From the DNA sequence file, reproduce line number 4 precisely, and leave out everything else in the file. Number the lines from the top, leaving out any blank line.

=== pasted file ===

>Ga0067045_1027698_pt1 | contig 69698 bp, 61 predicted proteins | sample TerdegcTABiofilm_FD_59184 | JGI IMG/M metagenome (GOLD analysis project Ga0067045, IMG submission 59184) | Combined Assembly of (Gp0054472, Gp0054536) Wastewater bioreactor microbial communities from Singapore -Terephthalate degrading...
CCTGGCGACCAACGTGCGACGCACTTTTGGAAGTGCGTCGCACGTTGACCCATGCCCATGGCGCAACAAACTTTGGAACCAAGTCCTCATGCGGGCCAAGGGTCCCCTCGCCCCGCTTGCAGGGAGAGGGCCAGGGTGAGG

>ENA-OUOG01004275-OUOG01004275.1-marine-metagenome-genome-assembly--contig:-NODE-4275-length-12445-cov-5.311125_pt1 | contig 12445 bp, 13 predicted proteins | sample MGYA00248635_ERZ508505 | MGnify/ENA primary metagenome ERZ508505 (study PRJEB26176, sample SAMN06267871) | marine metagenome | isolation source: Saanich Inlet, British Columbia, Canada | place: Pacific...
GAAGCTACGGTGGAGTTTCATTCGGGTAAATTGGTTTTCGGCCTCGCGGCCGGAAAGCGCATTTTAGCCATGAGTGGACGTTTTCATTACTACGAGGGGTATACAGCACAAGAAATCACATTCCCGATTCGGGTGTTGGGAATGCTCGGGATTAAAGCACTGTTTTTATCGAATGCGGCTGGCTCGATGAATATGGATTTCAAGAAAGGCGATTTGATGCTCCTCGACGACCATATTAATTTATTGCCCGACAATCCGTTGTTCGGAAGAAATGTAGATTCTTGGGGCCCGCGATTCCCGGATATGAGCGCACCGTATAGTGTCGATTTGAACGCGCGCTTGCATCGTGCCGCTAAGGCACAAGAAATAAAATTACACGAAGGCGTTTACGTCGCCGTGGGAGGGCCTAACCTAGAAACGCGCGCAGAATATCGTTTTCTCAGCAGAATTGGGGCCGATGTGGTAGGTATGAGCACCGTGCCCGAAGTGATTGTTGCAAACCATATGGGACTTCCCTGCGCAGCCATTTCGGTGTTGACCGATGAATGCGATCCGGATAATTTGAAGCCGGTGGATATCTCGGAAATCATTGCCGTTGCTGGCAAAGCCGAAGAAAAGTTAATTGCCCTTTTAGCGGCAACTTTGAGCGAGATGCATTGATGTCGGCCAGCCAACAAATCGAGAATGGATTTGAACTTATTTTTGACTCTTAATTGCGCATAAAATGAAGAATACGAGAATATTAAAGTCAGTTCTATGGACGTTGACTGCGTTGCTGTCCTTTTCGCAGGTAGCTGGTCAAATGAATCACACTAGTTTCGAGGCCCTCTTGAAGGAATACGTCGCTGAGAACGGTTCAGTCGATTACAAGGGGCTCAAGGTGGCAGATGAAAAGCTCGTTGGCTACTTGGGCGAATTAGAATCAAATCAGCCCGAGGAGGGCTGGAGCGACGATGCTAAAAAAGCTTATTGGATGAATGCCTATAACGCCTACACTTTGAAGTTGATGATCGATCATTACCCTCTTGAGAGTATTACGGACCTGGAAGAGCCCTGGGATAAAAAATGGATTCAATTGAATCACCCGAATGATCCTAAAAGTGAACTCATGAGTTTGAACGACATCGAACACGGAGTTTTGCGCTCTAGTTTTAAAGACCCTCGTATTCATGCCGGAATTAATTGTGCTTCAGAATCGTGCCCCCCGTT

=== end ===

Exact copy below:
GAAGCTACGGTGGAGTTTCATTCGGGTAAATTGGTTTTCGGCCTCGCGGCCGGAAAGCGCATTTTAGCCATGAGTGGACGTTTTCATTACTACGAGGGGTATACAGCACAAGAAATCACATTCCCGATTCGGGTGTTGGGAATGCTCGGGATTAAAGCACTGTTTTTATCGAATGCGGCTGGCTCGATGAATATGGATTTCAAGAAAGGCGATTTGATGCTCCTCGACGACCATATTAATTTATTGCCCGACAATCCGTTGTTCGGAAGAAATGTAGATTCTTGGGGCCCGCGATTCCCGGATATGAGCGCACCGTATAGTGTCGATTTGAACGCGCGCTTGCATCGTGCCGCTAAGGCACAAGAAATAAAATTACACGAAGGCGTTTACGTCGCCGTGGGAGGGCCTAACCTAGAAACGCGCGCAGAATATCGTTTTCTCAGCAGAATTGGGGCCGATGTGGTAGGTATGAGCACCGTGCCCGAAGTGATTGTTGCAAACCATATGGGACTTCCCTGCGCAGCCATTTCGGTGTTGACCGATGAATGCGATCCGGATAATTTGAAGCCGGTGGATATCTCGGAAATCATTGCCGTTGCTGGCAAAGCCGAAGAAAAGTTAATTGCCCTTTTAGCGGCAACTTTGAGCGAGATGCATTGATGTCGGCCAGCCAACAAATCGAGAATGGATTTGAACTTATTTTTGACTCTTAATTGCGCATAAAATGAAGAATACGAGAATATTAAAGTCAGTTCTATGGACGTTGACTGCGTTGCTGTCCTTTTCGCAGGTAGCTGGTCAAATGAATCACACTAGTTTCGAGGCCCTCTTGAAGGAATACGTCGCTGAGAACGGTTCAGTCGATTACAAGGGGCTCAAGGTGGCAGATGAAAAGCTCGTTGGCTACTTGGGCGAATTAGAATCAAATCAGCCCGAGGAGGGCTGGAGCGACGATGCTAAAAAAGCTTATTGGATGAATGCCTATAACGCCTACACTTTGAAGTTGATGATCGATCATTACCCTCTTGAGAGTATTACGGACCTGGAAGAGCCCTGGGATAAAAAATGGATTCAATTGAATCACCCGAATGATCCTAAAAGTGAACTCATGAGTTTGAACGACATCGAACACGGAGTTTTGCGCTCTAGTTTTAAAGACCCTCGTATTCATGCCGGAATTAATTGTGCTTCAGAATCGTGCCCCCCGTT